CS: Henning was pretty funny. You listen to what he says and he comes off like an idiot but then you think about it and go, “Oh, maybe he’s right… no, no, he’s wrong.”
Trier: I think he’s the common ***hole in any bunch of guys. You know you love your ***hole friends sometimes even though you’re ashamed to admit it, particularly with the dynamic of boys and girls in the film. I really wanted to portray the double-sidedness. There’s a scene by the sea when they’re out swimming and the woman comes to meet the boys, it’s like Erik is torn in between. In a way, they’re all right and all wrong.

CS: I know you’ve done some short films so how did you approach doing a full-length feature? How long did it take to get the script together and once you figured out what you wanted to do, how did you approach such a complex film?
Trier: Actually, we wrote it many, many, many times. We had tons of ideas. We went too long just gathering ideas and we ended up possibly that we could have written a one thousand page script no problem. We could have done a TV series out of this, but this was not the form we wanted to explore, we wanted a feature film. We wanted it to be condensed, one journey. I think we mapped it out and we worked from the outside in. We have a lot of scenes that we liked and we sometimes write them out and aren’t certain where they’re placed yet, then we construct the timeline. It takes time to write that way, but I hope there’s a density to ideas. I enjoyed films myself that have a lot of conceptual ideas or jokes or emotional ways of approaching a scene. I think that’s what makes me curious about cinema.

CS: I think your movie works because all of those ideas comes together, which isn’t always the case. Did you just write a lot of scenes then put them up on a wall to try to figure out how to assemble them?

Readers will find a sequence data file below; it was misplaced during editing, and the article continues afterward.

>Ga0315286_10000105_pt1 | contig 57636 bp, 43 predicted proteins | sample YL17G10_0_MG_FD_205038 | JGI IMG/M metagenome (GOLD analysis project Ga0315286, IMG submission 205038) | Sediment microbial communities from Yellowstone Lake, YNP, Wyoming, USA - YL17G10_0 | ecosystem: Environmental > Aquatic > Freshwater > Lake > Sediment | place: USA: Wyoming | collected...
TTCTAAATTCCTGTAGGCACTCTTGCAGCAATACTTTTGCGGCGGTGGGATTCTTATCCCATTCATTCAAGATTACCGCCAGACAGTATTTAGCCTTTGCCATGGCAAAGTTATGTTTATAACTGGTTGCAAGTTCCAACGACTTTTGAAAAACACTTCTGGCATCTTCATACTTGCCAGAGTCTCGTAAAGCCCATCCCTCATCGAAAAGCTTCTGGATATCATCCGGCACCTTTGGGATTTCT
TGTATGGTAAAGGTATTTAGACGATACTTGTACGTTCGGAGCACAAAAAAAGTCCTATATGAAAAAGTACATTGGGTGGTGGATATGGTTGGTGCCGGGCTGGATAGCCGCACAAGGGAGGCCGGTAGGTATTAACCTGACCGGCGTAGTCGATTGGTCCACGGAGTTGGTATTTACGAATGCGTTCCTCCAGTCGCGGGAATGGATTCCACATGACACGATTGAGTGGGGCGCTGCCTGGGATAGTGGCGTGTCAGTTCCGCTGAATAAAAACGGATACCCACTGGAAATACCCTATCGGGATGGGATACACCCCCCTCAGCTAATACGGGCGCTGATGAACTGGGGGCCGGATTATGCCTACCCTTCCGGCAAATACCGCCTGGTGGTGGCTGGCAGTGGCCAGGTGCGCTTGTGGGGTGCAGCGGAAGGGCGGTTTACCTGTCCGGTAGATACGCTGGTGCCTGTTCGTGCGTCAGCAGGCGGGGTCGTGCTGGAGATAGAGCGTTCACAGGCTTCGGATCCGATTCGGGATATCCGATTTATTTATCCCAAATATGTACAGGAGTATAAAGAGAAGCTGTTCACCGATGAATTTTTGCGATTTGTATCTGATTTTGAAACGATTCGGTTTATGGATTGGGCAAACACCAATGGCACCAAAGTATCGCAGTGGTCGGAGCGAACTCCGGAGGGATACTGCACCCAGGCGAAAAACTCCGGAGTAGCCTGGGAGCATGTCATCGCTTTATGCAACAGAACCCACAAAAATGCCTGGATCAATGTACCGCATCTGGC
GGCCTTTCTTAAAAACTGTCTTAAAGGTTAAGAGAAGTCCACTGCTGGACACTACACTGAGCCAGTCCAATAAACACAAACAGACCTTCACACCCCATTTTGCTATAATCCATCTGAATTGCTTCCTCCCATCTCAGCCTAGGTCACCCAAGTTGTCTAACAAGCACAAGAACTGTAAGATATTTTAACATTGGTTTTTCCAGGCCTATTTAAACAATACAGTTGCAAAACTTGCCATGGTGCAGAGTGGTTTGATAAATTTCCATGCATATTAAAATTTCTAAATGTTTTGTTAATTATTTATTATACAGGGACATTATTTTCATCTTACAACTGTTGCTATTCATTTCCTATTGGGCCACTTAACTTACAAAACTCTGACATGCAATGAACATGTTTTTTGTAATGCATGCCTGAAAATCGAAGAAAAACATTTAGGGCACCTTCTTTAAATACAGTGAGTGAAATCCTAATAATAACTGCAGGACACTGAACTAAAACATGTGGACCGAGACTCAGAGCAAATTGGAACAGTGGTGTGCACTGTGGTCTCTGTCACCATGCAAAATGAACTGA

Trier: Actually, we have a timeline system that we developed during “Reprise” where we do the metric system. We actually do a centimeter a page and we do little pieces of colored paper that we put down–each intrigue or each character or part of the narrative have their own color and we put it out on the timeline to see proportionately how long…”that part is 9 pages, that’ll be 9 minutes.” So you start getting an idea of the structure. “Look at the middle of the film. It’s 20 minutes of only Kari and Philip. We need to get Erik in there.” So we try to find a musical or a structural way of looking at the film from the outside, not just from pages of writing.

CS: Did the script end up pretty much in the form of the movie?
Trier: Absolutely. It’s completely like a standard format script, but having said that, there’s a lot of scenes and cuts and (for financial reasons) we did write it so that people will get an idea what the film will look like in terms of editing, even though shooting it with actors, they can’t shoot it with jump cuts obviously, so we to do a lot of the scenes linearly for the performance but we actually we went back to the script idea in the end scene. The script actually looks quite a lot like the film, luckily. You don’t want it to be exactly the same. You want it to grow—it’s a live organism making a movie–but certainly, most of those intentions were there.

CS: It’s a great script that would probably be a good read if you ever did an English translation of it.
Trier: Oh, yeah. It’s published in Norway and it’s gotten a lot of attention as a film script because we consciously wanted it to be the raw text. We didn’t make it nice after the film, it’s the shooting script that’s printed and people who are studying film can now read it if they want to if they want alternative ways of expressing themes, because it’s not just continuous dialogue.

CS: A movie like this is hard to categorize, so would you ever try to?
Trier: I’ve been forced to try to. When we were showing the script (around), we said “Read it. I can’t say, ‘it’s about two writers.'” It’s hopefully about something more than that. If you really spend time making a film, it’s hopefully more complex than what you can reduce it to, so it’s a coming-of-age in one way or as one critic jokingly called it “‘American Pie’ made by Tartovsky” which I thought was hilarious.

CS: The movie has a pretty big cast and you mixed it up by casting many non-actors. How did you want to approach finding the cast and did you feel you needed to cast Erik and Philip before anyone else?